Tired of constantly replacing pine straw? Columbia businessman says he has a solution
Four years ago, a friend doing landscape work at Chip Prezioso’s Rosewood Drive business filled plant beds with artificial pine straw.
Today, the pine straw at The South Carolina Shop looks good as new, he said.
“That’s the greatest thing since sliced bread,” Prezioso said.
Continuing to marvel at the pine straw’s durability, including its resistance to fading from the sun, Prezioso researched the product, which to date has mostly commercial applications.
When he couldn’t easily find the product, Prezioso decided to chase down the pine straw’s manufacturer, Textraw Inc., located in Thomasville, Ga. For two years, Prezioso said, he “beat on” on the manufacturer, David Carvin, about becoming a distributor for the product.
Five weeks ago, Carvin called. Shortly thereafter, Strawman FAUXPinestraw, a limited liability company, was born. Like a good story that lasts, synthetic pine straw “has legs,” Prezioso contends.
“This product does not rot. It doesn’t fade. It doesn’t attract insects, and it lasts for about five years,” Prezioso said. “With normal pine straw, you put it out about twice a year, and as soon as you put it out, it starts to looking nasty, it starts fading, turning grey.”
The insects attracted by organic pine straw may also target a home if the pine straw is is next to the dwelling, said Prezioso, also owns Palmetto Promotions of Columbia. Natural pine straw also is labor intensive.
The pine straw is made from recycled polypropylene, a plastic used in ketchup, syrup and other bottles; ice cream, yogurt and salad bar containers; drinking straws and diapers, according to healthychild.org. It is considered one of the safer plastics, according to the website and others. The material does not absorb water or chemicals, according to recyclingplasticwaste.com.
Property managers at apartment and condominium complexes are the big users of synthetic straw, said Prezioso, a former captain of the University of South Carolina golf team. Under his contract with Textraw, Prezioso will have distribution rights in the Palmetto State from Columbia to the coast. He will warehouse the product in Columbia and at Pawley’s Island.
Carvin said he invented the synthetic pine straw about 20 years ago and patented the product in 2001. Initially, Carvin said, he sold the straw in a big box home improvement store in Georgia, but the product wasn’t displayed well and consumers never got the opportunity to learn about it.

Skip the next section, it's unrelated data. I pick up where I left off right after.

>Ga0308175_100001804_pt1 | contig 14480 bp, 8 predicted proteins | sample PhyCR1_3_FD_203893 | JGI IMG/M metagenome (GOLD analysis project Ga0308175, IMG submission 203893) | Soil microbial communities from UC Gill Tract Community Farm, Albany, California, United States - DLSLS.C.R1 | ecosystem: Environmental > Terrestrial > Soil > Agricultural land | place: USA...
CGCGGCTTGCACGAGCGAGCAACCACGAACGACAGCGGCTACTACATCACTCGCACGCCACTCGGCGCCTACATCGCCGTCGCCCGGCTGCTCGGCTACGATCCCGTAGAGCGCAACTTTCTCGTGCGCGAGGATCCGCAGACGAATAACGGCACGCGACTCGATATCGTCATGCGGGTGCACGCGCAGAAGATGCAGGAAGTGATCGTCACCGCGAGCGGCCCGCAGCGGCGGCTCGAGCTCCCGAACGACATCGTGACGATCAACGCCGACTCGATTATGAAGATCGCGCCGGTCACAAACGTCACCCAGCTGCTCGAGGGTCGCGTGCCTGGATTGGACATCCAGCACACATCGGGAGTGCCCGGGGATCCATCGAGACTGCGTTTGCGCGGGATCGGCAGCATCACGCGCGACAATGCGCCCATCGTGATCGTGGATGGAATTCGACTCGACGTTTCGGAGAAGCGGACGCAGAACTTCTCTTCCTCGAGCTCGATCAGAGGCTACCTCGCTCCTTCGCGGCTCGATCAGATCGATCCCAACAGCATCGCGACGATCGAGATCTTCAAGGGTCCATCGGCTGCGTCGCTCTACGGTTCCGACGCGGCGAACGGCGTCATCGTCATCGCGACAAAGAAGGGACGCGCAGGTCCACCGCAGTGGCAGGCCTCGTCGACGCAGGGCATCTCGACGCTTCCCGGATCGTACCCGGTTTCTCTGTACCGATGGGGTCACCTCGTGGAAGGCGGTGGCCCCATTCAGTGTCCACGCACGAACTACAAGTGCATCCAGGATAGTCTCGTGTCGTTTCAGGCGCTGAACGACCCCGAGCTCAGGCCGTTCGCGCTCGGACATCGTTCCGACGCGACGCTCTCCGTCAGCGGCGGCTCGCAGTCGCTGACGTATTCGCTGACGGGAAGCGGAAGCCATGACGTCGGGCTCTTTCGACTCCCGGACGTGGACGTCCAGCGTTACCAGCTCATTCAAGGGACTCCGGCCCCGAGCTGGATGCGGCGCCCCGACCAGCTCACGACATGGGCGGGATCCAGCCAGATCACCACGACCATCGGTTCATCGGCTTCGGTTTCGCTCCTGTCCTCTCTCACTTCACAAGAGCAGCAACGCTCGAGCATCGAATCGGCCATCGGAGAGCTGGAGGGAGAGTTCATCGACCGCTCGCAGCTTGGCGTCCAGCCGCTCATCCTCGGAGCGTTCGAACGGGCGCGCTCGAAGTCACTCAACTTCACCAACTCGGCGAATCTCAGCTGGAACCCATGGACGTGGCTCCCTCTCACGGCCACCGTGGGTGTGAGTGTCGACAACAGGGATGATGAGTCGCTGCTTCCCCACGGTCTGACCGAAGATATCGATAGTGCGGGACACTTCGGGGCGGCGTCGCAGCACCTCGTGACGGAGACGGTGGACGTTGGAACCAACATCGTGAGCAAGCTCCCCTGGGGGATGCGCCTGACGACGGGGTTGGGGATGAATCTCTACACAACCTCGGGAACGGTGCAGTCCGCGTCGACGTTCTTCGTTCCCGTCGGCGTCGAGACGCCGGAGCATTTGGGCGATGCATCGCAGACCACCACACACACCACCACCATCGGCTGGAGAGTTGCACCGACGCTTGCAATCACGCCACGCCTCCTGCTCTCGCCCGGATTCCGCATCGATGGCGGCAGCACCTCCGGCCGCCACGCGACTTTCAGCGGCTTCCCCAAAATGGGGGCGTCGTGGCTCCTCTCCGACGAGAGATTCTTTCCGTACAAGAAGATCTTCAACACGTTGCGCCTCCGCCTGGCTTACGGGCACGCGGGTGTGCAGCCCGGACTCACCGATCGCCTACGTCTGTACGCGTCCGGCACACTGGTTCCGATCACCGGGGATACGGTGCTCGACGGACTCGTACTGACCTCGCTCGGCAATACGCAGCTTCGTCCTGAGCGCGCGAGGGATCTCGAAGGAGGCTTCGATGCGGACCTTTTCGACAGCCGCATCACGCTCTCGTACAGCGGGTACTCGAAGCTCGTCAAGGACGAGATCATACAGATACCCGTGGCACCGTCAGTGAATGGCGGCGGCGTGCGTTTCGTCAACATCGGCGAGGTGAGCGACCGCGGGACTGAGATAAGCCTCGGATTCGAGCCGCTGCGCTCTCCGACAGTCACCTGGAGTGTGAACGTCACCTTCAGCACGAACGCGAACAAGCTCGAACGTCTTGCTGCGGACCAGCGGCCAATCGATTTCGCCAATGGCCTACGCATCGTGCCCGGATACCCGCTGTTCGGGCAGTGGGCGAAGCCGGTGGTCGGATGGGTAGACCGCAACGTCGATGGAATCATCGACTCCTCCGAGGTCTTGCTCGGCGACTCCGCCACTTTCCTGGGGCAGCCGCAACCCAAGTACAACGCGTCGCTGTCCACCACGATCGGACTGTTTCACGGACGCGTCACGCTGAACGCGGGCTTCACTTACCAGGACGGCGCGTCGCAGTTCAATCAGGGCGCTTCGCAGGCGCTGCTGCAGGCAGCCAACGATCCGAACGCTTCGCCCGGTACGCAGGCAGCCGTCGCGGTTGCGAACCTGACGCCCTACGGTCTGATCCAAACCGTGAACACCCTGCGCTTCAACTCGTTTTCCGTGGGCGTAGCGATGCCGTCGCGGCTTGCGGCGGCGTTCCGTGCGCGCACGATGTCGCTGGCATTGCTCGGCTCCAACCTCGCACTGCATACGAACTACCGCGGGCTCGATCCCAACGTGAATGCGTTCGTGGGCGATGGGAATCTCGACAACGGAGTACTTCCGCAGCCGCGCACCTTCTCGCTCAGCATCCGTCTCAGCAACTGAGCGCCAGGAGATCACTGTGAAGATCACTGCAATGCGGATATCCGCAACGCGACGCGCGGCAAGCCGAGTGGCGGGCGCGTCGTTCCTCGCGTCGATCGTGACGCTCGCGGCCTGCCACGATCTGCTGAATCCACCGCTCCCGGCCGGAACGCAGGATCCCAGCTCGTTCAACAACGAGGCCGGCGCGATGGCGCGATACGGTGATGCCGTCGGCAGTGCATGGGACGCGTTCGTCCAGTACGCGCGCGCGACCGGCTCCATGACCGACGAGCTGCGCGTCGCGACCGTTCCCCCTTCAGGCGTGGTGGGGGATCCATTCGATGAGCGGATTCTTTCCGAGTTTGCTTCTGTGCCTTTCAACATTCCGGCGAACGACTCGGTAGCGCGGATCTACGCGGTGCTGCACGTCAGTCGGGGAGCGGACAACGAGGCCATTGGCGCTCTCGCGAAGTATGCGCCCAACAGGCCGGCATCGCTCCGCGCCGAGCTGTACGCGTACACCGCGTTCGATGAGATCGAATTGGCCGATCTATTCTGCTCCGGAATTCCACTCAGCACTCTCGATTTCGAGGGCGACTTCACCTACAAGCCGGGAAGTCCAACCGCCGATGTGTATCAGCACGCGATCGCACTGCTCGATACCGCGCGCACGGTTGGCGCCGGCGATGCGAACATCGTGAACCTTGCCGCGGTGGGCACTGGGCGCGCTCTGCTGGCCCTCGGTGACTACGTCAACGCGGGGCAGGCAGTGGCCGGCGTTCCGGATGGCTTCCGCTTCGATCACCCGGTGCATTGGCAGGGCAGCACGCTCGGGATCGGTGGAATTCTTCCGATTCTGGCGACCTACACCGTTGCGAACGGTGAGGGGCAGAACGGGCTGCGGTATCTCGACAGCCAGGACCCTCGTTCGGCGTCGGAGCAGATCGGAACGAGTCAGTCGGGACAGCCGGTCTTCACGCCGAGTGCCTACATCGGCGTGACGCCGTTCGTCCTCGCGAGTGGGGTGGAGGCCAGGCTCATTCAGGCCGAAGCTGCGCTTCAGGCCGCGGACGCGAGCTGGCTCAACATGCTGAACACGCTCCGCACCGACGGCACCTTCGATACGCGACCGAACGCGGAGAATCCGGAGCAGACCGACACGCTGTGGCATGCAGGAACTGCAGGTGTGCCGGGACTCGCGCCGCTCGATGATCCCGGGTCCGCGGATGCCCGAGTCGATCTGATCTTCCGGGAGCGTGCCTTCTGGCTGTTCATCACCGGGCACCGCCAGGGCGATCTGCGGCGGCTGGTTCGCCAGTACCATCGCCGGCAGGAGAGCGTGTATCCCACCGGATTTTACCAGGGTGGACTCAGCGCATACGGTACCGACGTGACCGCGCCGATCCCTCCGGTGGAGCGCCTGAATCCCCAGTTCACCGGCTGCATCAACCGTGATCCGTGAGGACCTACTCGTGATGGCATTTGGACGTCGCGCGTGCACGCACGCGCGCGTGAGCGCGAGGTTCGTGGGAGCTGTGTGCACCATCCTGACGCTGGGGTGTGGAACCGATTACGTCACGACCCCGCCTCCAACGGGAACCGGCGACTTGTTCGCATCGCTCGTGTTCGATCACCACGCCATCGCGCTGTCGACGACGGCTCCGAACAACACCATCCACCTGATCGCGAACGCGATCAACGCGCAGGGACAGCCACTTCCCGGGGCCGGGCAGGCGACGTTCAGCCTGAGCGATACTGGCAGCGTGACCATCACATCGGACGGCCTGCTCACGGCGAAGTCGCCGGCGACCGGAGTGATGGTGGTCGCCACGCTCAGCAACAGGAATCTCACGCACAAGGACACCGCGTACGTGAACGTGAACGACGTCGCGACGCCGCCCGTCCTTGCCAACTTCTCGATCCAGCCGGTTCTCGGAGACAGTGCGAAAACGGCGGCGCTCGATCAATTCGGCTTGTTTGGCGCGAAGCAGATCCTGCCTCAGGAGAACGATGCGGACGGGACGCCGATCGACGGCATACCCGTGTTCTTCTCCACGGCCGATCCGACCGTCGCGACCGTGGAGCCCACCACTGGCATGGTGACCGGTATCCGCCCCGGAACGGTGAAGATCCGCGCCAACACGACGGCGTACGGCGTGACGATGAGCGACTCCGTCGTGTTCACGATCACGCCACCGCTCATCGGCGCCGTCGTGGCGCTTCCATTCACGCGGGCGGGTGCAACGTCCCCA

So, Carvel started to market the product by installing landscaping at Chick-fil-A restaurants in Fayetteville, N.C., which raised public interest, then at QuickTrip convenience stores in Georgia.
Pine straw traditionally has been used primarily in the Southeast, Georgia and South Carolina, Carvin said. North Carolina, however, is the largest consumer of the product, he said.
Carvin said he expects to see the product marketed in places such as California and the Midwest.
Textraw has been working to improve the product over the years, he said, including helping to keep the product in place and improving color retention.
“It really is a good answer for people who are looking for something that’s going to stay good looking all year round, reduce the flammability of the material and also be better for bugs and leeches. Whenever you put out fresh pine straw you’re introducing the leeches that were in the forest that go along with it.”
Synthetic pine straw should be a hit on the S.C. coast, Carvin said, because organic pine straw and mulch breaks down even faster in areas where it is exposed to sea water and air. Organic pine straw is also a fire hazard, he said.
One of the reasons synthetic pine straw is more commercially applicable than residentially is the cost. A bale costs about $45 to $50, but Prezioso said the synthetic straw “pays for itself” in about 18 months when compared to organic pine straw usage.
Good quality, long-leaf organic pine straw typically costs $6 to $7 a bale, Carvin said, and covers about 35-square feet per bale, Carvin said. Purchased in quantity, Textraw can cost $43 a bale and cover 45 square feet.
“You put this out once and then you fluff it up every couple months and it looks brand new,” Prezioso said. “It looks like it just fell off a tree.”